Pairings: Kaylee/Simon, Kirk/McCoy (mentioned)
Word Count: 1,767
Summary: Star Trek/Firefly x-over. Jim Kirk and Simon Tam. They have words. Sequel to Gao Guhn
Disclaimer: I know this may come as a shock, but I am not, amazing as it may seem, Gene Roddenberry, J.J. Abrams, Paramount or Bad Robot. Joss Whedon, Fox, or Universal, either. Just so you know.
Here's how it is: Earth got used up, so we moved out, terraformed a whole new galaxy of Earths, some rich and flush with new technologies, some not so much. Central Planets, them as formed the Alliance, waged war to bring everyone under their rule; a few idiots tried to fight it, among them myself. I'm Malcolm Reynolds, captain of the Serenity. She's a transport ship, Firefly class. Got a good crew: fighters, pilot, mechanic. We even picked up a preacher for some reason, and a bona fide Companion. There's a doctor, too, took his genius sister from some Alliance camp, so they're keeping a low profile—you understand. You got a job, we can do it, don't much care what it is. --Mal Reynolds
“Okay, so this here’s the converter we got now.” Jim peered where Kaylee pointed, squatting down to look closer. “It ties in to the trace compression block.” She pointed at a nearby part. “That there’s the compression coil. It blows, everything goes out.” She looked rueful, clearly remembering a time when that had happened. “Gets right scary,” she said quietly, then visibly shook herself, continuing with her usual cheer. “You really think your folk can rig up something for us?”
“Yeah, the dilithium converter will recycle your fuel cells much faster,” Jim said, nodding. “Not a problem.” He gestured at the block and coil. “Looks like if we tie them into the main line, we could—“
“—set up a recycling feedback loop,” Kaylee finished. She beamed at him. “That’s genius! It’ll work a charm! How’d you ever think of it?”
Jim grinned at her enthusiasm. “Wasn’t me,” he said honestly. “That was all Scotty and Gaila. I’ll make sure you guys get together when I get back. Just don’t try any of their home brew. I officially don’t know anything about it, but unofficially, that stuff will burn the roof off your mouth!”
Kaylee laughed at that. “I’ll keep that in mind. I can’t imagine what it must be like to be on a ship like yours. ‘Course, I can’t ever imagine leaving Serenity here, either.” She patted the engine fondly, with an almost proprietary air.
Jim gave her a small smile; he knew the feeling all too well, with Enterprise. “Yeah, well,” he said softly, “you ever change your mind, you let me know. Girl like you could do whatever she wanted in Starfleet.”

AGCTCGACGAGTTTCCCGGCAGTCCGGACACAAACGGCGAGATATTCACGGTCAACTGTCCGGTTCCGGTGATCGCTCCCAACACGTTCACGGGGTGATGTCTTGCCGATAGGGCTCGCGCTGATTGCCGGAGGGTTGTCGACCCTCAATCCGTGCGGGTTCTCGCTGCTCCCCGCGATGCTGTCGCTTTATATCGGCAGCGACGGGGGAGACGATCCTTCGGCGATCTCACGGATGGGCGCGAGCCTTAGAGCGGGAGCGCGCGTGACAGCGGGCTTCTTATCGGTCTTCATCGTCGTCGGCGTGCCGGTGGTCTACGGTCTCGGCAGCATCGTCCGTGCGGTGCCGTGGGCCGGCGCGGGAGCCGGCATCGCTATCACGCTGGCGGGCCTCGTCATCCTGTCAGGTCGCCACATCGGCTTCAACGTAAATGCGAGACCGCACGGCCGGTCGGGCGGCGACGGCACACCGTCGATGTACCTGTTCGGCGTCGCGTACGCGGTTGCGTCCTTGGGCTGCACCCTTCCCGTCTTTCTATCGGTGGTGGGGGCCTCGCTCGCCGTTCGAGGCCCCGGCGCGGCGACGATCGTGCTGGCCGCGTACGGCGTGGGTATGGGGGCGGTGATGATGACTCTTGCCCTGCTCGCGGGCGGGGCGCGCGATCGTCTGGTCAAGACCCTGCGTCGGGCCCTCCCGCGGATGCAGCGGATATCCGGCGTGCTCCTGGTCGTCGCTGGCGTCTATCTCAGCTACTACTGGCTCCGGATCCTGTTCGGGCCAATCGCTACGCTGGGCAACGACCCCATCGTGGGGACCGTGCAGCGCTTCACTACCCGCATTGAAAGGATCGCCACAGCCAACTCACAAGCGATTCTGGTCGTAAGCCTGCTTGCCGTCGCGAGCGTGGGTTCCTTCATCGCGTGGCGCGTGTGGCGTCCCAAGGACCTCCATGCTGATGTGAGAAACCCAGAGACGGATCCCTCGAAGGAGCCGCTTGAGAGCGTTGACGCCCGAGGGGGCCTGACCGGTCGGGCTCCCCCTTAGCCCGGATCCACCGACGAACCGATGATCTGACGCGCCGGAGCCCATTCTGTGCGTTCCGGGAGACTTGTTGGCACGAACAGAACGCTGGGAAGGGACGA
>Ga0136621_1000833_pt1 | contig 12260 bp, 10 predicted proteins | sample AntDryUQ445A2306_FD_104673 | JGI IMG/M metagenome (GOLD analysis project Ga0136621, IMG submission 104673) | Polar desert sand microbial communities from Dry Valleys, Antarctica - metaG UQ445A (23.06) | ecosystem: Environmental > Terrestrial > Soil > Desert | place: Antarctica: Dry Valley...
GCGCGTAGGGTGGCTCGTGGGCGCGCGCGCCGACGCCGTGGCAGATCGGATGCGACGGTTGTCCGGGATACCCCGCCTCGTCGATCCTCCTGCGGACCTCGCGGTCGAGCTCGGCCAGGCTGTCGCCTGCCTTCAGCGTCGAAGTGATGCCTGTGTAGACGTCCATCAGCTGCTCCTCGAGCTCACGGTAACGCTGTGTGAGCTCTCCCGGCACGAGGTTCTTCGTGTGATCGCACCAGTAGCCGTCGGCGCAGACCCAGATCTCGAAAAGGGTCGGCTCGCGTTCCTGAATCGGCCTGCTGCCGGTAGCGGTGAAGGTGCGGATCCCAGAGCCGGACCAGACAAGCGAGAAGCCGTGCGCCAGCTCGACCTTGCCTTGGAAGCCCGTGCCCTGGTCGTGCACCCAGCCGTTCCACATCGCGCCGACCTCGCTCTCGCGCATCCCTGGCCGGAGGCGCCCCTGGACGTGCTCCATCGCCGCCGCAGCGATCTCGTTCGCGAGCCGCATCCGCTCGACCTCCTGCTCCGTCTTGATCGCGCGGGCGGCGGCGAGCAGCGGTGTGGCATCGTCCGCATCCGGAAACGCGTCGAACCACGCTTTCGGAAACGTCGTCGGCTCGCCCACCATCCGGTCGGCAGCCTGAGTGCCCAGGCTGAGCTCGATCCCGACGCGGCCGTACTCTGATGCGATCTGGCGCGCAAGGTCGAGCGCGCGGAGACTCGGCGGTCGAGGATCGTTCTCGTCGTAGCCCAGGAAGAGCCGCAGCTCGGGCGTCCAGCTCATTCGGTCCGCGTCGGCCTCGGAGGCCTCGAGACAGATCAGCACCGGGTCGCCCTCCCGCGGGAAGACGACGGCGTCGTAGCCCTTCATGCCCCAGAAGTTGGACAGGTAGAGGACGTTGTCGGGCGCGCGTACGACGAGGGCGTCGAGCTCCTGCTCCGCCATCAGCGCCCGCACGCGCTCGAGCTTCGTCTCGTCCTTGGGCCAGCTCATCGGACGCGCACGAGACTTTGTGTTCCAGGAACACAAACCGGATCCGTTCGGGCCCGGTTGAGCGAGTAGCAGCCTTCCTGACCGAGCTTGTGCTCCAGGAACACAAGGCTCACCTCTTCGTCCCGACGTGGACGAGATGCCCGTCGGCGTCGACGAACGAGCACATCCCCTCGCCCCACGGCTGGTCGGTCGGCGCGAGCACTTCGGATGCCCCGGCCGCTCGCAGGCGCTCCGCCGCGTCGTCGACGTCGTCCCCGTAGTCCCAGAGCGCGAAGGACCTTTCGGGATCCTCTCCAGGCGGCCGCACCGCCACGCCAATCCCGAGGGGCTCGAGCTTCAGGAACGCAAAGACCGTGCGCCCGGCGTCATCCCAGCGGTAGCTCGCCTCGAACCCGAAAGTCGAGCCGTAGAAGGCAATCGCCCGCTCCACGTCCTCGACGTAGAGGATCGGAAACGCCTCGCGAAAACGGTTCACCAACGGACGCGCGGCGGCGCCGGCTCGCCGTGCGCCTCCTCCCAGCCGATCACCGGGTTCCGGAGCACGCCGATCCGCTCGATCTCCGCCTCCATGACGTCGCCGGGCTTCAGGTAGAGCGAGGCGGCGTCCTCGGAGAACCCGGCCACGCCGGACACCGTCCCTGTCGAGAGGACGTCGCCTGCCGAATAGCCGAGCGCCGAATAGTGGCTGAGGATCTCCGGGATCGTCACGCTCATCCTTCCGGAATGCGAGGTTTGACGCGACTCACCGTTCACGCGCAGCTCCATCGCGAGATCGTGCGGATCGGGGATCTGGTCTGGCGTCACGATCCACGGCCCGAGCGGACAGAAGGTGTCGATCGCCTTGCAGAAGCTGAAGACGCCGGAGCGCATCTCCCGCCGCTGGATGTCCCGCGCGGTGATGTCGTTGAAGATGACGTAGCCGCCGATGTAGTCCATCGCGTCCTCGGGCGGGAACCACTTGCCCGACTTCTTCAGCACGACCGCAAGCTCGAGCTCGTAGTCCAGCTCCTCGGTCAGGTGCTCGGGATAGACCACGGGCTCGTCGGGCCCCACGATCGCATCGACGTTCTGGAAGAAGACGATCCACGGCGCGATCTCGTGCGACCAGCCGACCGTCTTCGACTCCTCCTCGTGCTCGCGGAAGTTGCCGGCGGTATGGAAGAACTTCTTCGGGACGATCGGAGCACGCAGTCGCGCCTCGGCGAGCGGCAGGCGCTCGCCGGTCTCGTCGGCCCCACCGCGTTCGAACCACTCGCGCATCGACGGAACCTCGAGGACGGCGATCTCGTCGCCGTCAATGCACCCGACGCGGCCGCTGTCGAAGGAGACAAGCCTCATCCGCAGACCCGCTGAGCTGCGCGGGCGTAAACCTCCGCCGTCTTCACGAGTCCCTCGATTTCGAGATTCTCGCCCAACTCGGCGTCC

“Ya think?” The mechanic looked dubious as she scrubbed one fist over her cheek, pushing her hair back. Her fingers left a dark smudge. They’d both been working in the engine room for the better part of the afternoon, so they each had a fine layer of grease and dirt spattered on their clothes and skin. “I ain’t never been one for book learnin’,” she said slowly. “I got through to high school well enough, but I had to go work ‘fore I could finish. Engines an’ things just talk to me. I don’t know that I’d like bein’ stuck dirtside in a classroom for years, not when I could have all o’ this instead.” She gestured expansively, taking in Serenity and the stars outside.
“I know the feeling,” Jim said. “Trust me. I never thought I’d want to do the whole ‘Fleet thing either. Not with—not with some things.” He stopped himself in surprise; he felt comfortable with the people here, comfortable enough that he’d almost told them about—“Anyhow,” he continued hastily, “it wasn’t what I expected to be. It’s not a stuffy place, believe me. You decided to go, you’d have a ball there.”
“Really?” Kaylee bit her lip hesitantly, looking up at him with an odd mixture of hope and guilt. “You really think I could do all that?”
“Yeah. Hell, I know it!” Jim cupped her cheek gently in his palm, cleaning the smear of oil away with his thumb. “You’re something special, Kaylee, believe you me. You can do whatever you want, and don’t let anyone tell you anything different. Okay?”
“Okay.” Kaylee chuckled, but she looked heartened.
“Atta girl.” Impulsively, he put his arm around her, pulling her close in a brotherly hug the way he might have done Gaila or Chekov. “You’re a helluva woman, Kaywinnet Lee Frye.” She grinned up at him from his embrace.
They both looked up at the sound of coughing.
“Simon!” Kaylee greeted the doctor in surprise. “What’re you doin’ down here?”
“It’s time for dinner,” Tam said in his oddly stilted way. Jim reflected that only that man could make four words seem like an ordeal.
Kaylee flushed, her lips twitching in surprised delight at the man. “Aw, that was right thoughtful of you to remind us!”
“Don’t thank me,” the doctor said. “Captain Reynolds asked me to come.” He paused. “You should probably, ah, clean up first.” His eyes widened as he realized he had misspoken, and he turned and left.
Kaylee’s enthusiasm faded at his abrupt departure, and Jim suddenly felt angry with the man.